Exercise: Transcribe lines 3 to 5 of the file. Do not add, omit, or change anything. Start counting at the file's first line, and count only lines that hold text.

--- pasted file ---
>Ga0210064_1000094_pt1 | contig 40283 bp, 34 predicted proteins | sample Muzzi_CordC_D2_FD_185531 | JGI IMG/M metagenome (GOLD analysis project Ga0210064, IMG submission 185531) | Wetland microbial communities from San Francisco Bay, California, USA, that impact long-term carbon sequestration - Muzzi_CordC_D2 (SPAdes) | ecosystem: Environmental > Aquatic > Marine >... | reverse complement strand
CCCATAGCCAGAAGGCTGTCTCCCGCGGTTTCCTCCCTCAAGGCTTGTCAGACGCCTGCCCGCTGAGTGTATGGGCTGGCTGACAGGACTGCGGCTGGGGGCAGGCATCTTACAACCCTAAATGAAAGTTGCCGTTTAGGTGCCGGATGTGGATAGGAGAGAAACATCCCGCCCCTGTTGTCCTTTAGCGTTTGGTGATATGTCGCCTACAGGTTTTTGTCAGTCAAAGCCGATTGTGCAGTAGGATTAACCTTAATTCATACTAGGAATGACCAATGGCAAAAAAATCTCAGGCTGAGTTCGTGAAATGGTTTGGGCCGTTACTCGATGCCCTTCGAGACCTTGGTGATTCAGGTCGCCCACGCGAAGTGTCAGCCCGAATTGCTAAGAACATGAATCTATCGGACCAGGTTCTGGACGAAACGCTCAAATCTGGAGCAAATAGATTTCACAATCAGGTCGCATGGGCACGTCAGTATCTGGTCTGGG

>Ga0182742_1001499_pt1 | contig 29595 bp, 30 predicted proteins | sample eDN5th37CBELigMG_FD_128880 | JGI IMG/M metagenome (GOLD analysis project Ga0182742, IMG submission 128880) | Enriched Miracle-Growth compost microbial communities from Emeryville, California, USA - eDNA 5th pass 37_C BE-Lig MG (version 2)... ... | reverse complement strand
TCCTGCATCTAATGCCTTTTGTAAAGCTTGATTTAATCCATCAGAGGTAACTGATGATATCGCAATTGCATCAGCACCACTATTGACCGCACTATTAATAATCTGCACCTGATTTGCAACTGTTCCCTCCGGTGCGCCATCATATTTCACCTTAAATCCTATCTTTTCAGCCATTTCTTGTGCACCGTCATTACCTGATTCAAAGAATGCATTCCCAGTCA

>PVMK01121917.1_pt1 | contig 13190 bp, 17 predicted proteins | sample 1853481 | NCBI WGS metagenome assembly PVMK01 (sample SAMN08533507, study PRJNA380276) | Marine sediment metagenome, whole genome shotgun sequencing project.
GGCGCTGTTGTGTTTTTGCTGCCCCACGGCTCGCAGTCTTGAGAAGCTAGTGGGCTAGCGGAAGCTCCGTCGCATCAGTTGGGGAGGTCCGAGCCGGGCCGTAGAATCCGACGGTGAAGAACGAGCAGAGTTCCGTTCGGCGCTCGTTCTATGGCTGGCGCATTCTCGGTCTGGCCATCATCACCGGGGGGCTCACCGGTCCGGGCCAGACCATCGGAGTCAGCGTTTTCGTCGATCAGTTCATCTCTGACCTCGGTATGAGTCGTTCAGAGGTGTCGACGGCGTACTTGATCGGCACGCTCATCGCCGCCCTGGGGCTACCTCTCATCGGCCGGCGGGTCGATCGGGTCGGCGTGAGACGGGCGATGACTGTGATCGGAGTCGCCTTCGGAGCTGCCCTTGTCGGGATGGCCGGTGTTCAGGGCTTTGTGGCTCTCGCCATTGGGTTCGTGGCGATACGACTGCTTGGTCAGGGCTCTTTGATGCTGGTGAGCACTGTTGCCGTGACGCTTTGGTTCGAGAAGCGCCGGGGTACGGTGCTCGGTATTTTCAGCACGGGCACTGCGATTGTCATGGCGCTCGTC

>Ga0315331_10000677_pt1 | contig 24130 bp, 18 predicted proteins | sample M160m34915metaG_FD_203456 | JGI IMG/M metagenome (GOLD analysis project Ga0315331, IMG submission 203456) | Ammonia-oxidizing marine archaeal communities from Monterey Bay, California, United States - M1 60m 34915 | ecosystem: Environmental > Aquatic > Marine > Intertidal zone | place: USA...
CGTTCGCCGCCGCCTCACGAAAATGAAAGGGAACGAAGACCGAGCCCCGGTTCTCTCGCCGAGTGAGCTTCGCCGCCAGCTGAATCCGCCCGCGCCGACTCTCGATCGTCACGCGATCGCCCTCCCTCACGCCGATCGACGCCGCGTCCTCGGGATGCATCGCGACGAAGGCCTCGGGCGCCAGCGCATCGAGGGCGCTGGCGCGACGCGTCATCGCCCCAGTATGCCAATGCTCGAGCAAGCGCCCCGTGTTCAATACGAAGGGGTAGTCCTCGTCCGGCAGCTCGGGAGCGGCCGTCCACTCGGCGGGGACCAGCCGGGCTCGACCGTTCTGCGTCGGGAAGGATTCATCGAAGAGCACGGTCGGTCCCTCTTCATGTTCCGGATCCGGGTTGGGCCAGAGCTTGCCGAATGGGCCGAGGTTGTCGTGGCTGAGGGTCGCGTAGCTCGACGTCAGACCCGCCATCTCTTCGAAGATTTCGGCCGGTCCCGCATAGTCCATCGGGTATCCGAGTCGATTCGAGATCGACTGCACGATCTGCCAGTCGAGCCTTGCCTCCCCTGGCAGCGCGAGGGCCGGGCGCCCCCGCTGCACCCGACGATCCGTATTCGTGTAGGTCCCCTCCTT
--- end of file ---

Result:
>Ga0182742_1001499_pt1 | contig 29595 bp, 30 predicted proteins | sample eDN5th37CBELigMG_FD_128880 | JGI IMG/M metagenome (GOLD analysis project Ga0182742, IMG submission 128880) | Enriched Miracle-Growth compost microbial communities from Emeryville, California, USA - eDNA 5th pass 37_C BE-Lig MG (version 2)... ... | reverse complement strand
TCCTGCATCTAATGCCTTTTGTAAAGCTTGATTTAATCCATCAGAGGTAACTGATGATATCGCAATTGCATCAGCACCACTATTGACCGCACTATTAATAATCTGCACCTGATTTGCAACTGTTCCCTCCGGTGCGCCATCATATTTCACCTTAAATCCTATCTTTTCAGCCATTTCTTGTGCACCGTCATTACCTGATTCAAAGAATGCATTCCCAGTCA

>PVMK01121917.1_pt1 | contig 13190 bp, 17 predicted proteins | sample 1853481 | NCBI WGS metagenome assembly PVMK01 (sample SAMN08533507, study PRJNA380276) | Marine sediment metagenome, whole genome shotgun sequencing project.